It seemed neater at the time. It's only an issue because rollInterval doesn't remove the entry in sfWriters. We could change it so that close doesn't cancel it, and have it check whether or not the writer is already closed, but that'd be kind of ugly.

@Mohit:

When flume dies unexpectedly the .tmp file remains. When it restarts there is some logic in HDFS sink to recover it(and continue writing from there). I'm not actually sure of the specifics. You may want to try and just kill -9 a running flume process on a test machine and then start it up, look at the logs and see what happens with the output.

If flume dies cleanly the file is properly closed.

On 01/18/2013 11:23 AM, Connor Woodson wrote:
And @ my aside: I hadn't realized that the idleTimeout is canceled by the rollInterval occurring. That's annoying. So setting a lower idleTimeout, and drastically decreasing maxOpenFiles to at most 2 * possible open files, is probably necessary.


On Thu, Jan 17, 2013 at 6:20 PM, Connor Woodson <cwoodson.dev@gmail.com> wrote:
@Mohit:

For the HDFS Sink, the tmp files are placed based on the hadoop.tmp.dir property. The default location is /tmp/hadoop-${user.name} To change this you can add -Dhadoop.tmp.dir=<path> to your Flume command line call, or you can specify the property in the core-site.xml of wherever your HADOOP_HOME environment variable points to.

- Connor


On Thu, Jan 17, 2013 at 6:19 PM, Connor Woodson <cwoodson.dev@gmail.com> wrote:
Whether idleTimeout is lower or higher than rollInterval is a preference; set it before, and assume you get one message right on the turn of the hour, then you will have some part of that hour without any bucket writers; but if you get another message at the end of the hour, you will end up with two files instead of one. Set it idleTimeout to be longer and you will get just one file, but also (at worst case) you will have twice as many bucketwriters open; so it all depends on how many files you want/how much memory you have to spare.

- Connor

An aside:
bucketwriters, after being closed by rollInterval, aren't really a memory leak; they just are very rarely useful to keep around (your path could rely on hostname, and you could use a rollinterval, and then those bucketwriters will still remain useful). And they will get removed eventually; by default after you've created your 5001st bucketwriter, the first (or whichever was used longest ago) will be removed.

And I don't think that's the cause behind 1850 as he did have an idleTimeout set at 15 minutes.


On Thu, Jan 17, 2013 at 6:08 PM, Juhani Connolly <juhani_connolly@cyberagent.co.jp> wrote:
It's also useful if you want files to get promptly closed and renamed from the .tmp or whatever.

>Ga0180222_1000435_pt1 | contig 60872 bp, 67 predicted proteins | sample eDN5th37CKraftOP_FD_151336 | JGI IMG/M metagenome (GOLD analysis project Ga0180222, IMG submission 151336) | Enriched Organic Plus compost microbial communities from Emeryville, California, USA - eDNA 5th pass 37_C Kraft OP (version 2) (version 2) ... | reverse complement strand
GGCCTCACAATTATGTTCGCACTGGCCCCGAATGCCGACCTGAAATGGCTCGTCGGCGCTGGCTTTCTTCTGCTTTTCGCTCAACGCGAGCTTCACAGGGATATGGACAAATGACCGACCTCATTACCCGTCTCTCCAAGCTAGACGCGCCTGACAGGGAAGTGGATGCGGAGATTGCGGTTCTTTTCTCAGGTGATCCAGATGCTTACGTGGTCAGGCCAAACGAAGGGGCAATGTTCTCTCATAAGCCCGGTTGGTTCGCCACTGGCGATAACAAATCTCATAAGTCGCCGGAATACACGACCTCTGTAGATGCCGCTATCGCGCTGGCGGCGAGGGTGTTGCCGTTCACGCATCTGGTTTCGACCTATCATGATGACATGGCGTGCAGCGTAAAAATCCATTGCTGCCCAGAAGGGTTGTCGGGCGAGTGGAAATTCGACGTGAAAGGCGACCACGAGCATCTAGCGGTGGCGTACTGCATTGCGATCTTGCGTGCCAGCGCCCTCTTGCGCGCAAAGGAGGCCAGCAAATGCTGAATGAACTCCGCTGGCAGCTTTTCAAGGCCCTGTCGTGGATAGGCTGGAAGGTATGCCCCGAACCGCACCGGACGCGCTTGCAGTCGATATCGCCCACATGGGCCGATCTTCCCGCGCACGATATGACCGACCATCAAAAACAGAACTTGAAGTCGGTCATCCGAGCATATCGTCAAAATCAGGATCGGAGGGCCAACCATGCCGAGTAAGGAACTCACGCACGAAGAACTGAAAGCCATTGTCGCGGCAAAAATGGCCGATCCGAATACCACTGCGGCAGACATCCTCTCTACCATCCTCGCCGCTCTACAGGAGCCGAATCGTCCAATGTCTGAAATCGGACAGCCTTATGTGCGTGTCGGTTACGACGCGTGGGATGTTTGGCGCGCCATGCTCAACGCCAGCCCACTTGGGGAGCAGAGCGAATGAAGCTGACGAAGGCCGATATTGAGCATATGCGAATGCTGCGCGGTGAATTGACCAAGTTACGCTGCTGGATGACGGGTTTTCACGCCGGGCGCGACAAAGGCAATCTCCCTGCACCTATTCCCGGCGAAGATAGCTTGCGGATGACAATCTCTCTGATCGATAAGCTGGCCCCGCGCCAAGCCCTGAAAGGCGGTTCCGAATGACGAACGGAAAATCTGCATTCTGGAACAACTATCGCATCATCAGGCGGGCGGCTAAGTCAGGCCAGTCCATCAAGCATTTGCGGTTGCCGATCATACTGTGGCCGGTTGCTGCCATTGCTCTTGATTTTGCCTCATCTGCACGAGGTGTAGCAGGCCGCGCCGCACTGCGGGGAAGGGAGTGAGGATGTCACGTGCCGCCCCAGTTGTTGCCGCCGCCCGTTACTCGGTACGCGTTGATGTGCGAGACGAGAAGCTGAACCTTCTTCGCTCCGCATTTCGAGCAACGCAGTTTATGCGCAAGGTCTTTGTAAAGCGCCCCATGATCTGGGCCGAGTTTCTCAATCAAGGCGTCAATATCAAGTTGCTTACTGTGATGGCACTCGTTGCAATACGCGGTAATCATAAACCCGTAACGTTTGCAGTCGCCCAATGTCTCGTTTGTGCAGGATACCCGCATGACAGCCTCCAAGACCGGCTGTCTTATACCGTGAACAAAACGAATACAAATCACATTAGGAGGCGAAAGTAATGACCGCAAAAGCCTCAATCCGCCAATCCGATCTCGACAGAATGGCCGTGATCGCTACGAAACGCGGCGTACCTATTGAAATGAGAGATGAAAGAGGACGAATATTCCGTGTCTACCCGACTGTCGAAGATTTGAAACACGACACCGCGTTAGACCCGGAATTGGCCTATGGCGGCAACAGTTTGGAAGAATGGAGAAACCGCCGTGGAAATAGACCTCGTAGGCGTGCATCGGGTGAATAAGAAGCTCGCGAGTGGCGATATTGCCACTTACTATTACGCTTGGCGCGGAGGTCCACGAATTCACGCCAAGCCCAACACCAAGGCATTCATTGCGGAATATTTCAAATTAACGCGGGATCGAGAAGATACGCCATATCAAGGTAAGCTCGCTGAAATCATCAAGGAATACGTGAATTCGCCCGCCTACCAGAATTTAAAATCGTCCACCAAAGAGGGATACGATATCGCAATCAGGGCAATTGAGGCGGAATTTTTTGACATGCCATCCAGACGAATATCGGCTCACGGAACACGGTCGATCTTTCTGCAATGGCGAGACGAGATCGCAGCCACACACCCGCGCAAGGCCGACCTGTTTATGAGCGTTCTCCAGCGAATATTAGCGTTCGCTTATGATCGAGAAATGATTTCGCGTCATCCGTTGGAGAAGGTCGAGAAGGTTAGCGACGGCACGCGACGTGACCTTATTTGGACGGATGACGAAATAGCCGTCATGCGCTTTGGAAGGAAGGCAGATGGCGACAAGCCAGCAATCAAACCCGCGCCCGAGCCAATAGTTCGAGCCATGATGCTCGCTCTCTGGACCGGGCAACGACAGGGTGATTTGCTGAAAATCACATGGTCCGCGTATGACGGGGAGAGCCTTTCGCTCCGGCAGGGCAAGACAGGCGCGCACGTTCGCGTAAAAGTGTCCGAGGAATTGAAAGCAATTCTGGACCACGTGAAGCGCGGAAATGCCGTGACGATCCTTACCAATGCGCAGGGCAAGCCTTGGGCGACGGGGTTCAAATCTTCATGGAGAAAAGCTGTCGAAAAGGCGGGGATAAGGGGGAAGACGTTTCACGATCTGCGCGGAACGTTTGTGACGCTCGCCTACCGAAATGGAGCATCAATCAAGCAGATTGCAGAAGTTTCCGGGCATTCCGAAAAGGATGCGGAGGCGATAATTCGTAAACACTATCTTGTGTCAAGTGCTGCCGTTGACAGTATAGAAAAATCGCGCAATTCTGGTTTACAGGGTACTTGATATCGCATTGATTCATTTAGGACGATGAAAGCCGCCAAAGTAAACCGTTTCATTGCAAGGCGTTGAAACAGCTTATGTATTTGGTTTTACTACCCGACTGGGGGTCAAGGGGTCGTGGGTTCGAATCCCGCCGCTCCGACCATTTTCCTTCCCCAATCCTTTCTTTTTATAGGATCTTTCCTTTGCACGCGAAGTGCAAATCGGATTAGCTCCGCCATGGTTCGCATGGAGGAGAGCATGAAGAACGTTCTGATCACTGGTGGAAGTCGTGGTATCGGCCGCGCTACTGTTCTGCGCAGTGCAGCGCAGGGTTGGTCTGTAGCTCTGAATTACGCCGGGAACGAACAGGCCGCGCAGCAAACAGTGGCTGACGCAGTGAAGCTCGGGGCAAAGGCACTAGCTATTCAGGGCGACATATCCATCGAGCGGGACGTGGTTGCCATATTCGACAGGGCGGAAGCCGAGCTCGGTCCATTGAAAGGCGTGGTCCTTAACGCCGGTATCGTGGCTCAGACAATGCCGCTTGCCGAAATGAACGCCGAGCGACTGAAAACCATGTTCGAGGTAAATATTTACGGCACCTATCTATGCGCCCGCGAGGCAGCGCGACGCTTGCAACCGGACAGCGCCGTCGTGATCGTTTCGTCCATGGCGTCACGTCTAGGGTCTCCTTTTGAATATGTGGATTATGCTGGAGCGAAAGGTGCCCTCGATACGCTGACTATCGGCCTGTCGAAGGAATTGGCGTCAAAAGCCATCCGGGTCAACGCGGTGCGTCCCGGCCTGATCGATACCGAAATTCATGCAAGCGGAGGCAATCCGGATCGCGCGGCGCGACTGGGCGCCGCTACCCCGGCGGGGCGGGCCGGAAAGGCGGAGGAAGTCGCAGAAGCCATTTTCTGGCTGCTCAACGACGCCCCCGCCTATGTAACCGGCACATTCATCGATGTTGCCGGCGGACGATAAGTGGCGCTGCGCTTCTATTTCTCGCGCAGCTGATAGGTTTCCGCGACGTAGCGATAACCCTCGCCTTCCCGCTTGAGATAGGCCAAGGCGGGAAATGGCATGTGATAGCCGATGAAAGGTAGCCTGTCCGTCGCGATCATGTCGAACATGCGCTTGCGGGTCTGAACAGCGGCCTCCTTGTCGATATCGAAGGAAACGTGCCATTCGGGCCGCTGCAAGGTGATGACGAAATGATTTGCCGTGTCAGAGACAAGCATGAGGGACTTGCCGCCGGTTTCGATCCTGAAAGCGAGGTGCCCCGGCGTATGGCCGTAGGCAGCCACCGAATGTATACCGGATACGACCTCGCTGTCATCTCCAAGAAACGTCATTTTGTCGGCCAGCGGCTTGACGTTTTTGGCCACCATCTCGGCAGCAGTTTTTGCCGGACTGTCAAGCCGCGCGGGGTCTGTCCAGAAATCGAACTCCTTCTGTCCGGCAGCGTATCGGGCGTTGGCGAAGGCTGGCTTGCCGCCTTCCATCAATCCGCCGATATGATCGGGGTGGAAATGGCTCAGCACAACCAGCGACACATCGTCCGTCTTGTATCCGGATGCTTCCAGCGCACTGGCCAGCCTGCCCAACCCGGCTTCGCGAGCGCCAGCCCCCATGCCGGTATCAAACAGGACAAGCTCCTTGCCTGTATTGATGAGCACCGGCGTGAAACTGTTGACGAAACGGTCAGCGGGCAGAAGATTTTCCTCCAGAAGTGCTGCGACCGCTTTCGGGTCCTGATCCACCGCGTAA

We use it with something like 30seconds setting(we have a constant stream of data) and hourly bucketing.

There is also the issue that files closed by rollInterval are never removed from the internal linkedList so it actually causes a small memory leak(which can get big in the long term if you have a lot of files and hourly renames). I believe this is what is causing the OOM Mohit is getting in FLUME-1850

So I personally would recommend using it(with a setting that will close files before rollInterval does).


On 01/18/2013 06:38 AM, Bhaskar V. Karambelkar wrote:
Ah I see. Again something useful to have in the flume user guide.

On Thu, Jan 17, 2013 at 3:29 PM, Connor Woodson <cwoodson.dev@gmail.com> wrote:
the rollInterval will still cause the last 01-17 file to be closed
eventually. The way the HDFS sink works with the different files is each
unique path is specified by a different BucketWriter object. The sink can
hold as many objects as specified by hdfs.maxOpenWorkers (default: 5000),
and bucketwriters are only removed when you create the 5001th writer (5001th
unique path). However, generally once a writer is closed it is never used
again (all of your 1-17 writers will never be used again). To avoid keeping
them in the sink's internal list of writers, the idleTimeout is a specified
number of seconds in which no data is received by the BucketWriter. After
this time, the writer will try to close itself and will then tell the sink
to remove it, thus freeing up everything used by the bucketwriter.

So the idleTimeout is just a setting to help limit memory usage by the hdfs
sink. The ideal time for it is longer than the maximum time between events
(capped at the rollInterval) - if you know you'll receive a constant stream
of events you might just set it to a minute or something. Or if you are fine
with having multiple files open per hour, you can set it to a lower number;
maybe just over the average time between events. For me in just testing, I
set it >= rollInterval for the cases when no events are received in a given
hour (I'd rather keep the object alive for an extra hour than create files
every 30 minutes or something).

Hope that was helpful,

- Connor


On Thu, Jan 17, 2013 at 12:07 PM, Bhaskar V. Karambelkar
<bhaskarvk@gmail.com> wrote:
Say If I have

a1.sinks.k1.hdfs.path = /flume/events/%y-%m-%d/

hdfs.rollInterval=60

Now, if there is a file
/flume/events/2013-01-17/flume_XXXXXXXXX.tmp
This file is not ready to be rolled over yet, i.e. 60 seconds are not
up and now it's past 12 midnight, i.e. new day
And events start to be written to
/flume/events/2013-01-18/flume_XXXXXXXX.tmp

will the file 2013-01-17 never be rolled over, unless I have something
like hdfs.idleTimeout=60  ?
If so how do flume sinks keep track of files they need to rollover
after idealTimeout ?

In short what's the exact use of idealTimeout parameter ?